2. Find mitigation plan
      3. Implement it with area-wise citizen participation.
    5. Set a deadline to prepare plans to recycle the sewage to fulfill the water shortfall in the city.
    6. Share the Lakes Quality Data that is collected by the KSPCB - on an ongoing basis. Frequency of sample collection can be quarterly. Currently this process is is not made public or transparent
    7. Work with citizens to ensure that excess treated waste water( of appropriate quality) from  apartments/layouts is discharged into lakes or recharge wells responsibly. This will require the setting up of a close monitoring system. This will also require that the KSPCB openly acknowledge that the zero discharge policy is largely unworkable as long as apartments are only using the treated waste water for flushing and landscaping

Thursday, March 3, 2016

Kaikondrahalli Lake - Where does the water come from

Kaikondrahalli Lake is situated right off Sarjapur Road and can be considered as one of the more vibrant lakes that are existent in Bangalore. The lake is full of water throughout the year, boasting higher water levels during the rainy seasons. The lake is predominantly taken care of by a citizen run organization known as MAPSAS. And as a result, strict protocols have been implemented to ensure the preservation of  the lake and the supported ecology. Fixed public timings and the lake area being completely fenced has ensured the lake to thrive and provide us with beautiful visuals. However, the lake is in constant danger having being surrounded with immense urbanization. With a great deal of apartment dwellings around the lake, high amounts of sewage will bound to be a problem that might pose a threat to the lake's liveliness, if not already being the case. With all these variables in mind, a team from Biome Trust have identified the lake as a key study area to perform certain activities that can enable us to be more informed with respect to the lake. Our immediate goals are to be able to conclude the water balance of the lake, that can shed light on how Kaikondrahalli Lake receives its water and where does it flow out from. This would be highly beneficial as it can also aid in the tracking of the quality of water that will find its fate into the lake. Finally, these characteristics of the lake will enable in coming up with conclusions regarding the aquifer or groundwater nature of the area. Such information can fuel our broader study of the 'Participatory Aquifer Management', that have specific goals of understanding the characteristics of the various aquifers present in our study area which can in turn enable us as citizens to make better and sustainable decisions while extracting from such a scarce resource of water. The following findings is what was collated from our previous visit to the lake and will certainly be updated on this page as more information is known.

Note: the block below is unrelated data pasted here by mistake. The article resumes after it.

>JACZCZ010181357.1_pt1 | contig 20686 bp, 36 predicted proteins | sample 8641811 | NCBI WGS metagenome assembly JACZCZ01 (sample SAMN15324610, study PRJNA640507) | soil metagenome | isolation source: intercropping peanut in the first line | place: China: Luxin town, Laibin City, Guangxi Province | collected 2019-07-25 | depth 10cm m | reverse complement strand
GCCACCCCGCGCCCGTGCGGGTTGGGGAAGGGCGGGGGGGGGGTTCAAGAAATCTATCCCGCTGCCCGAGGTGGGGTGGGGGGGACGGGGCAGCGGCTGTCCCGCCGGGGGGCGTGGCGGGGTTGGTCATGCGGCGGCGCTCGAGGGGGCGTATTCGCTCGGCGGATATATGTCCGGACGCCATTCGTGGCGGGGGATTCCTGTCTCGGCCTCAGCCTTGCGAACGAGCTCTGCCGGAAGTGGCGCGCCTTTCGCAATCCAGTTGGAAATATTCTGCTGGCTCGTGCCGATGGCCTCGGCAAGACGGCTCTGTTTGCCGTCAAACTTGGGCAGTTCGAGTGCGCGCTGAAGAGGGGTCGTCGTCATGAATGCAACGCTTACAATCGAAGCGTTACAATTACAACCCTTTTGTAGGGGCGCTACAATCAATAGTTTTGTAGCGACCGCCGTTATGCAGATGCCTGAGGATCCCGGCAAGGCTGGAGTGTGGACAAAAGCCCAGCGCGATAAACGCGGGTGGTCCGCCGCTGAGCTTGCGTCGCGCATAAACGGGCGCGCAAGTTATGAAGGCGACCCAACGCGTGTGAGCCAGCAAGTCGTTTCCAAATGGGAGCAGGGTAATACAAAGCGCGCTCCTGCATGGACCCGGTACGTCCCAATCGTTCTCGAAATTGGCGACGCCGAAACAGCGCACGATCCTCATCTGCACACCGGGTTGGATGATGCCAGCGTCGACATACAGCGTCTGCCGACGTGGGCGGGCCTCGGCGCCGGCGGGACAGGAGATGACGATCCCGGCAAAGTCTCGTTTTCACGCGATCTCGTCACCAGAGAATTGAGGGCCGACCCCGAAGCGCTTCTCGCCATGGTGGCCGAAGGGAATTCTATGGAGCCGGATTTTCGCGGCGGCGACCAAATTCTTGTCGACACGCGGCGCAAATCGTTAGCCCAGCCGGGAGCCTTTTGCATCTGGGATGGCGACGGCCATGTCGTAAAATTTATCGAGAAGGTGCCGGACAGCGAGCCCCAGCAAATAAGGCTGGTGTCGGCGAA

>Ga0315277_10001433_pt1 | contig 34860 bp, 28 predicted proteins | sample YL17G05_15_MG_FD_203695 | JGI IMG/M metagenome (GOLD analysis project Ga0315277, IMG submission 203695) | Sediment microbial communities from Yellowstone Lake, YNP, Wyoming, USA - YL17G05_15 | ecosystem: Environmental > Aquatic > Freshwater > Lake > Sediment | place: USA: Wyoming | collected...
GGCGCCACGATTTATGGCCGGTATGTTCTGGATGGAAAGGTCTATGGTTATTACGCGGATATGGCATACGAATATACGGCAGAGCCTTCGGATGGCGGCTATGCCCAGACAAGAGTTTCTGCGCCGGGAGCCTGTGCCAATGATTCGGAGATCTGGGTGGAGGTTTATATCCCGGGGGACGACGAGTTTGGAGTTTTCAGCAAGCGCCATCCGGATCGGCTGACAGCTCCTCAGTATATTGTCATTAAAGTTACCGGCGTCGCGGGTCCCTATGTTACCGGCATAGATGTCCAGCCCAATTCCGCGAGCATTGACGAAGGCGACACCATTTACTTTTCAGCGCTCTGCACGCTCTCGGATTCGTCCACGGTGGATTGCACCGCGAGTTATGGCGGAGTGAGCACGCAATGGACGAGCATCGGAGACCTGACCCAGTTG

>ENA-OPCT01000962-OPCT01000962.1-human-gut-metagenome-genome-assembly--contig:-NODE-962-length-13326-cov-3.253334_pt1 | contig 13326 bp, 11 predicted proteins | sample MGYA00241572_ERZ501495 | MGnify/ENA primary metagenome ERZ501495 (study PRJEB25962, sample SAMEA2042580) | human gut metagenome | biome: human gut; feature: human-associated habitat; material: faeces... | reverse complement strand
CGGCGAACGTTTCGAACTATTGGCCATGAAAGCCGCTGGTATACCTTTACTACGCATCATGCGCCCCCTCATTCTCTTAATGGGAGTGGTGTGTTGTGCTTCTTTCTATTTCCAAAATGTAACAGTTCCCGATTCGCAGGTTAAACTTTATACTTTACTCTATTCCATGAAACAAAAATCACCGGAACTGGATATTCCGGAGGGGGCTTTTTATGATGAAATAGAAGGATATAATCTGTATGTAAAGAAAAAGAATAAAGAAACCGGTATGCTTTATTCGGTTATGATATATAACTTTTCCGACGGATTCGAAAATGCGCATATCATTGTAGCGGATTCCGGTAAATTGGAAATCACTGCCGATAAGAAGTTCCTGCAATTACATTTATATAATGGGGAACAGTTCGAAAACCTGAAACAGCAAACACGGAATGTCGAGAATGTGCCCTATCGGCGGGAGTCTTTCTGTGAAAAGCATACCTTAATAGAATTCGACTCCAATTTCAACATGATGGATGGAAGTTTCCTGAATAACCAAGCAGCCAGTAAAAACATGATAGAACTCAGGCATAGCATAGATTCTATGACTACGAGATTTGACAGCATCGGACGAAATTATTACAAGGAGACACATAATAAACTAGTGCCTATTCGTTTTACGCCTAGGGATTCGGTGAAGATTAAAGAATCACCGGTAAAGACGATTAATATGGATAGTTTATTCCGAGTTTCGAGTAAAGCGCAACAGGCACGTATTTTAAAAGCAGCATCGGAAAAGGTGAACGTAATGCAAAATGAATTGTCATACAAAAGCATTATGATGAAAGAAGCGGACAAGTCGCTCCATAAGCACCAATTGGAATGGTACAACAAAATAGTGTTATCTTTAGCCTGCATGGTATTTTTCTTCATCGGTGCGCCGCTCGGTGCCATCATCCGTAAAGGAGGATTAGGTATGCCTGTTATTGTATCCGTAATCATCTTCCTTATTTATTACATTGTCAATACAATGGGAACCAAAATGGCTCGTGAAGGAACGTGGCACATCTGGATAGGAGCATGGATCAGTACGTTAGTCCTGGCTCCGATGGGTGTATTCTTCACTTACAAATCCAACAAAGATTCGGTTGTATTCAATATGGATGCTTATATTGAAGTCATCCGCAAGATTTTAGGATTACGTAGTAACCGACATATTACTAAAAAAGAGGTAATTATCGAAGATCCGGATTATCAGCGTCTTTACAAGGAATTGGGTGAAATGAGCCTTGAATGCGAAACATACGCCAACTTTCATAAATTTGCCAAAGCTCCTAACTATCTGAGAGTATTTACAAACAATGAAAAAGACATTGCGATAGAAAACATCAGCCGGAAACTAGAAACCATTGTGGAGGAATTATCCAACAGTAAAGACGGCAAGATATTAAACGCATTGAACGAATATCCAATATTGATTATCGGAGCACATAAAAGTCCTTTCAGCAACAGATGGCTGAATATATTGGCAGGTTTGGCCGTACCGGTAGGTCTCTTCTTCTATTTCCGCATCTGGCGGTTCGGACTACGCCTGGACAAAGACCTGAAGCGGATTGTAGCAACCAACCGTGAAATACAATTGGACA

The following diagram depicts the lake along with the various aspects that have been identified and labelled as deemed appropriate.


As it can be seen above, there are a total of 8 inlets that we identified for the lake. Given below is information on each inlet.

  • Inlet 1- This inlet appears to not be providing any water to the lake, even in the rainy seasons.
  • Inlet 2- Previously, there used to be water that would flow from this inlet. However, after an adjoining wall was built upstream of that inlet, which serves as a boundary for a neighboring apartment complex, no water seems to be flowing through here anymore.
  • Inlet 3- No water appears to be contributed to the lake from this inlet.